10/27/2011 0 Comments
Recently, inspired by this video clip of Elijah Harper on the need for the governments of Canada to honour their treaties via resource revenue sharing, I have decided to post this blog, my goal being to raise greater awareness.
As an Algonquin Anishinaabe-kwe who has never received a share of the wealth of my ancestral land I have asked myself the question, “What kind of dollar amounts are extracted out of Algonquin lands?” Eventually, I went in search for an answer.
In 2005, the provincial Ministry of Northern Development and Mines gained $4.8 billion from metals, such as cadmium, cobalt, copper, silver and zinc, which were extracted from the land in southern Ontario. In the same year, $2.4 billion in non-metals, such as cement, clay products, lime, quartz, salt, soapstone and stone, were extracted. In addition, in 2004, $1.6 million in natural fuels were extracted.
While these initial figures are huge and provide an idea of the revenues that the Algonquin and other Indigenous Nations have been excluded from, I must also consider the revenues the Ontario Ministry of Natural Resources (MNR) generates from angling and hunting. In 2006, hunting licenses sold included; small game hunting $19.00, farmer’s deer $21.50, wild turkey $22.50, deer $36.00, bear $36.00, moose $43.00, as well as fishing licenses for $23.00 and $13.50 for a conservation fishing license. In addition, the mandatory accompanying outdoor card sold for $6.00 each. During the fiscal period of 2005-2006, Ontario-wide MNR sales statistics reported that the provincial government generated over $58.9 million.
I must also consider the revenue generated from the forestry industry. The 2003-2004 29th annual Algonquin Forestry Authority reported Algonquin Park generated $152.8 million toward Ontario’s economy. Further, today traditional Algonquin territory in Ontario has been re-mapped and re-named with the establishment of an additional seventeen provincial parks. These parks include, but are not limited to, 1958, Sharbot Lake Provincial Park; 1967, Samuel de Champlain Provincial Park; 1970, Mattawa River Provincial Park; 1971, Bonnecher Provincial Park; 1971, Bon Echo Provincial Park; 1989, Ottawa River Provincial Park; and 1989, Upper Madawaska River Provincial Park. While I do not provide the total revenue generated from these parks, in 2005, Algonquin Park alone generated over $13.5 million from visitors, campers, concessions, and commercial leases. This figure of course would substantially increase if the revenue of all seventeen parks were considered.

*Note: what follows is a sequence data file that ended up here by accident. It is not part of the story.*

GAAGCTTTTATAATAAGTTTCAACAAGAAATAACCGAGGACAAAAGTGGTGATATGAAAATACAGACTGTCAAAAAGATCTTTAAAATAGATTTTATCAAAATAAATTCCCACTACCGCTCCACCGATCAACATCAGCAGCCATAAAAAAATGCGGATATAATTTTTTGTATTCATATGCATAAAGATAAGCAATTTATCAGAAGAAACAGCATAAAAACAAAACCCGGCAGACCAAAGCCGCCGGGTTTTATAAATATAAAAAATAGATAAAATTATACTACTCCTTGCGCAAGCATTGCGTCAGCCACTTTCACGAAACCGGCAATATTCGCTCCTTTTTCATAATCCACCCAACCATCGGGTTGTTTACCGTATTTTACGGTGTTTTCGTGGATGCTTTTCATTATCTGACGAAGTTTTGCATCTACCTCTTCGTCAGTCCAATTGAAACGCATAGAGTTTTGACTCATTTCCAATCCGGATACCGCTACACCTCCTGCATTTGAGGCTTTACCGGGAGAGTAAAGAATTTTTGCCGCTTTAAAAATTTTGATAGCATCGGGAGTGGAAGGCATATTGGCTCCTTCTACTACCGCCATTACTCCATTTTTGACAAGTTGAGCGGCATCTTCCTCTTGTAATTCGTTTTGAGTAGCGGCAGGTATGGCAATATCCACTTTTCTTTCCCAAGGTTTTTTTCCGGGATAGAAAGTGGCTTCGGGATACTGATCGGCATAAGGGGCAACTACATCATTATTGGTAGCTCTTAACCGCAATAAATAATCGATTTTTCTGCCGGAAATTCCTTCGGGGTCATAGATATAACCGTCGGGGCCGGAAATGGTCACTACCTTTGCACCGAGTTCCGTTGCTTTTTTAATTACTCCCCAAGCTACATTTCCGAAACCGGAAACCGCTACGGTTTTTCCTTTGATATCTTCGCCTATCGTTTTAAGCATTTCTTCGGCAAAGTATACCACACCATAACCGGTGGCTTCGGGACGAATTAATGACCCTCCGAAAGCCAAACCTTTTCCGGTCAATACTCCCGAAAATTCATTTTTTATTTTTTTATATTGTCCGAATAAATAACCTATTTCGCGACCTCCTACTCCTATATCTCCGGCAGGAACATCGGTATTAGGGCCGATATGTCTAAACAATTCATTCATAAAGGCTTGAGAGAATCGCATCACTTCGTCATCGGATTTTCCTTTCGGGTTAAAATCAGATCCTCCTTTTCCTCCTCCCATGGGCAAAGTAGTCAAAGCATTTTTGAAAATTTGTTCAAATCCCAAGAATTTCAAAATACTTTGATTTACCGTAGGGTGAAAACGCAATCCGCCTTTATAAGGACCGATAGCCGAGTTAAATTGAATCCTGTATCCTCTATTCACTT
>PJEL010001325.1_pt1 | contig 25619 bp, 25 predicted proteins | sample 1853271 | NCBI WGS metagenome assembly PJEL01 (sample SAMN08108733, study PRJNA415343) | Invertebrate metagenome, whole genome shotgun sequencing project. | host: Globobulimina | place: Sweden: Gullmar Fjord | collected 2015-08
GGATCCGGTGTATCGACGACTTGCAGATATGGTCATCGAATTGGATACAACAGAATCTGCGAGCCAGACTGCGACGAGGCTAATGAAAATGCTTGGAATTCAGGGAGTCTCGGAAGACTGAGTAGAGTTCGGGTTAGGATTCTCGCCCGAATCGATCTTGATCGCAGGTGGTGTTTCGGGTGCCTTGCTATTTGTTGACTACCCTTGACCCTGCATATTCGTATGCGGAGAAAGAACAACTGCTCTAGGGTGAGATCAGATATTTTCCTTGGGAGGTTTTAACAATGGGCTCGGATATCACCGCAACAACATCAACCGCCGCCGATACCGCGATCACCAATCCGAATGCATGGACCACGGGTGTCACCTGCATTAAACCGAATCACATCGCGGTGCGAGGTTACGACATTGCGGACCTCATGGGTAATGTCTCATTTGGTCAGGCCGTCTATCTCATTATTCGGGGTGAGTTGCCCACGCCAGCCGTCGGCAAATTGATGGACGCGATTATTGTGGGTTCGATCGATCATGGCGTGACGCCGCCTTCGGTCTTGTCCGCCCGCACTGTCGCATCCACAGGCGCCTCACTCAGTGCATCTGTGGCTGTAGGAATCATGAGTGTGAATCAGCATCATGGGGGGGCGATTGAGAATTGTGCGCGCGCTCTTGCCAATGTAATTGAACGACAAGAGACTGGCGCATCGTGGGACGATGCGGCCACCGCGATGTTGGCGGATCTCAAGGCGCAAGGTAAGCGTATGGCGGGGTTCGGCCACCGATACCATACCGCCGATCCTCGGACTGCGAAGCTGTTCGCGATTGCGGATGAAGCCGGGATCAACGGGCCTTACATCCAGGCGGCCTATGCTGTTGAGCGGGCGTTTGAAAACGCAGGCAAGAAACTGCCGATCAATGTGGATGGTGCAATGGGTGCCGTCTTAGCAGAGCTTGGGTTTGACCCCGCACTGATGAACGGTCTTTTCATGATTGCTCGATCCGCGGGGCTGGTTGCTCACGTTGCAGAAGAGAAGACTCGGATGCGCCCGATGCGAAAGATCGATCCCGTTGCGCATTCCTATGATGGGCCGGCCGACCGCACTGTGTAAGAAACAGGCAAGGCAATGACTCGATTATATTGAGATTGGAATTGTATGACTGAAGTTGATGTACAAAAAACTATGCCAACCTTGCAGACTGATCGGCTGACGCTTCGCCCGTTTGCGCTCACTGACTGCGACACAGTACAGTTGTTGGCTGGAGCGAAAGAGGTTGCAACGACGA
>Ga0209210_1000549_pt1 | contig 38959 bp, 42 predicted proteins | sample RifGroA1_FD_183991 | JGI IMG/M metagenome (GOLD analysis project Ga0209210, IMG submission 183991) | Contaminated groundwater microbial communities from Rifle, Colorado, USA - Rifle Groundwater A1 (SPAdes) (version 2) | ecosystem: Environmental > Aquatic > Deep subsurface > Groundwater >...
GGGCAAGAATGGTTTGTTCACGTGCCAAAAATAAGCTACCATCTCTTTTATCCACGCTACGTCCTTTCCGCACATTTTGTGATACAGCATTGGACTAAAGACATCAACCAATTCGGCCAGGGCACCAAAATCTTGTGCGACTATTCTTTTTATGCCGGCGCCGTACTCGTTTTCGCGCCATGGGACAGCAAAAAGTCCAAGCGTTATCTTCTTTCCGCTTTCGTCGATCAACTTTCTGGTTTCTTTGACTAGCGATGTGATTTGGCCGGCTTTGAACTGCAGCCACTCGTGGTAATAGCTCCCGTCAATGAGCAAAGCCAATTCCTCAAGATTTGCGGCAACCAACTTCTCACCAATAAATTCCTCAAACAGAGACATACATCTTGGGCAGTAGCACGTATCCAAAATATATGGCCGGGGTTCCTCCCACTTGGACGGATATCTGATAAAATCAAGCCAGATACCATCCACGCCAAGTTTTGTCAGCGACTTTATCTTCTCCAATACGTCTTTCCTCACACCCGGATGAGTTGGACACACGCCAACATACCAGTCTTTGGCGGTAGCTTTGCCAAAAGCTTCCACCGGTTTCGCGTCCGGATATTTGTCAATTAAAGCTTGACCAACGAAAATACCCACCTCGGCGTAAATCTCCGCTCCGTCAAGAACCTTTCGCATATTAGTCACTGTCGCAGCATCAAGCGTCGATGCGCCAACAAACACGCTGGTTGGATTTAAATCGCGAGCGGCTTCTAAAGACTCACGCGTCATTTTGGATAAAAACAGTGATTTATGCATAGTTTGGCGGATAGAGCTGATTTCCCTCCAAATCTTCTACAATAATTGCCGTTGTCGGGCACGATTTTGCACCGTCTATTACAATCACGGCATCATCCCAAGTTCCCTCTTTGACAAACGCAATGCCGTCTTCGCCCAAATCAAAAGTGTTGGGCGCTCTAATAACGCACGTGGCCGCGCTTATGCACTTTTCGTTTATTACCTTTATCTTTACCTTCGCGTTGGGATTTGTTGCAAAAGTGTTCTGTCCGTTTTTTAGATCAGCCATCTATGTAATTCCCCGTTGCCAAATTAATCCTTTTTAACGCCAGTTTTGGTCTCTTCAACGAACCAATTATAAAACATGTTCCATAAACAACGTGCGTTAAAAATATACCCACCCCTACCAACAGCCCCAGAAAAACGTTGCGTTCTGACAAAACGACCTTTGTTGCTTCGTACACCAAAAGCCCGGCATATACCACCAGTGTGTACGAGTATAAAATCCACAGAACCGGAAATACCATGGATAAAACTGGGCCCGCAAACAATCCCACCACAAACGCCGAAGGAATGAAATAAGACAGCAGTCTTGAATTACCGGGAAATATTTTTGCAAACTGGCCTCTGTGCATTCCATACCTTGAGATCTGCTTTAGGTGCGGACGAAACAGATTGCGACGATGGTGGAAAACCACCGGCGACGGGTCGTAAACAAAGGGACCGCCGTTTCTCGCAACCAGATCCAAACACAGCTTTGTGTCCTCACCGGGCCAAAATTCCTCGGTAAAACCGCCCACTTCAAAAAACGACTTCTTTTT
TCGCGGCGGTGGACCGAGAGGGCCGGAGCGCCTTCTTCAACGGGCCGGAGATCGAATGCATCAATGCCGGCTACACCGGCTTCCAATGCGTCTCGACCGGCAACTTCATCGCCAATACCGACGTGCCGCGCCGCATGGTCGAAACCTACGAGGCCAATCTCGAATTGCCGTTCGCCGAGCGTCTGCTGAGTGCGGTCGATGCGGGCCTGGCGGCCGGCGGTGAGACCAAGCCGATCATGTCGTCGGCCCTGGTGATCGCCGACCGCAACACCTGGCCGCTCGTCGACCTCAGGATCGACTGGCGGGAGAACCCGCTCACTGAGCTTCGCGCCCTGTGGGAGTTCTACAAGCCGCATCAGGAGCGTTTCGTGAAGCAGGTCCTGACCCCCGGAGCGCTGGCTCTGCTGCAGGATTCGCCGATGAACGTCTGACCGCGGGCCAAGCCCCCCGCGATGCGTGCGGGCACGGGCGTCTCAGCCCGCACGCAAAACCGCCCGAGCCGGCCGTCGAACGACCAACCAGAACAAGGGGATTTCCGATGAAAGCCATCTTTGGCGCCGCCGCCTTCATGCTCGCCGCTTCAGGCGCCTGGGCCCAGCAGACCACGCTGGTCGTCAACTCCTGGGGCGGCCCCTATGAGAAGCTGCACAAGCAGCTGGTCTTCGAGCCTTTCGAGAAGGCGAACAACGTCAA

When reviewing these figures, I must also appreciate the revenue generated from water power created by the many hydroelectric dams built within Algonquin Anishinaabeg territory. In 1999, the estimated gross value of the hydroelectric energy produced by the Madawaska River system, a tributary of the Ottawa River, was worth about $45 million.
While in no way do I profess to provide a comprehensive analysis of resources generated from the Indigenous lands in Ontario, these figures of $4.8 billion, $2.4 billion, $1.6 million, $58.9 million, $152.8 million, $13.5 million, and $45 million gained from metal extraction, non-metal extraction, natural fuel extraction, angling and hunting license sales, the forestry industry within Algonquin Park, from other Algonquin Park revenues, and hydroelectric energy respectively, provide concrete figures and an understanding which serves to inform us that indeed economic development projects within southern Ontario have been bountiful for the governments of Canada. This discussion should serve well in challenging the belief by many that Indigenous Nations are an unproductive drain on the public purse. After all, we all live on Native land.
This discussion of resource revenues is particularly significant when one considers Russel Lawrence Barsh’s analysis. Succinctly, Barsh makes the connection between the practical manifestation of Indigenous self-government, power, and natural resources, when arguing; Indigenous power sources are the natural resources.
Unfortunately, past practice has proven that when Indigenous Nations do obtain a limited amount of resource revenue sharing through the current land claims and self-government process these revenues are not provided the constitutional protection required. One such example is the Nisga’a Nation who in 1996 received 1/4 of the salmon resources extracted from the Nass River. This lack of constitutional protection is problematic practice in that, as Michael Asch has argued, rights not constitutionally entrenched can be easily taken away. Given that resources are what guarantee the long-term viability of Indigenous self-government, this practice of denying constitutional protection by the provincial and federal governments lacks both genuine good faith and political will.
Lastly, certainly what Alice Williams offers is a truth-telling statement. Williams argues, "Every Aboriginal Nation has proprietary rights that underlie all title in this country. The Canadian state has created this as a burden that it has yet to address" (personal communication).
(This story was previously published as: Gehl, Lynn. “First Nations not sharing in wealth.” Anishinabek News Dec. 2006: 22.)
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